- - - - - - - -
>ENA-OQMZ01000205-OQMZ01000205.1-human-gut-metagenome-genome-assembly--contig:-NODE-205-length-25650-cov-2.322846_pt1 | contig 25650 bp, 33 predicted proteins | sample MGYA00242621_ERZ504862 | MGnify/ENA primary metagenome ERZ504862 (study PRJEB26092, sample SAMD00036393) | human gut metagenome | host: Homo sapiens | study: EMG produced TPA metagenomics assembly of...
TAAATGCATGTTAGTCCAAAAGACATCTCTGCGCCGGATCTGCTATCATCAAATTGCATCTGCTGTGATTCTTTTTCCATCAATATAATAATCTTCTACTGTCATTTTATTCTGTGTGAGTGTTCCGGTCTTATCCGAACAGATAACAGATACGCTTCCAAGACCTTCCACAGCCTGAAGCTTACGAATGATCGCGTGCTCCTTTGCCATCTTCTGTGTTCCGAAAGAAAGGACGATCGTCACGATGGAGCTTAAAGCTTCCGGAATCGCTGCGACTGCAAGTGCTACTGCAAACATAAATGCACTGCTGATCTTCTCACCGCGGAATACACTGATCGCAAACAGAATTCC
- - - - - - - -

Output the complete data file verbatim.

>ENA-OQMZ01000205-OQMZ01000205.1-human-gut-metagenome-genome-assembly--contig:-NODE-205-length-25650-cov-2.322846_pt1 | contig 25650 bp, 33 predicted proteins | sample MGYA00242621_ERZ504862 | MGnify/ENA primary metagenome ERZ504862 (study PRJEB26092, sample SAMD00036393) | human gut metagenome | host: Homo sapiens | study: EMG produced TPA metagenomics assembly of...
TAAATGCATGTTAGTCCAAAAGACATCTCTGCGCCGGATCTGCTATCATCAAATTGCATCTGCTGTGATTCTTTTTCCATCAATATAATAATCTTCTACTGTCATTTTATTCTGTGTGAGTGTTCCGGTCTTATCCGAACAGATAACAGATACGCTTCCAAGACCTTCCACAGCCTGAAGCTTACGAATGATCGCGTGCTCCTTTGCCATCTTCTGTGTTCCGAAAGAAAGGACGATCGTCACGATGGAGCTTAAAGCTTCCGGAATCGCTGCGACTGCAAGTGCTACTGCAAACATAAATGCACTGCTGATCTTCTCACCGCGGAATACACTGATCGCAAACAGAATTCC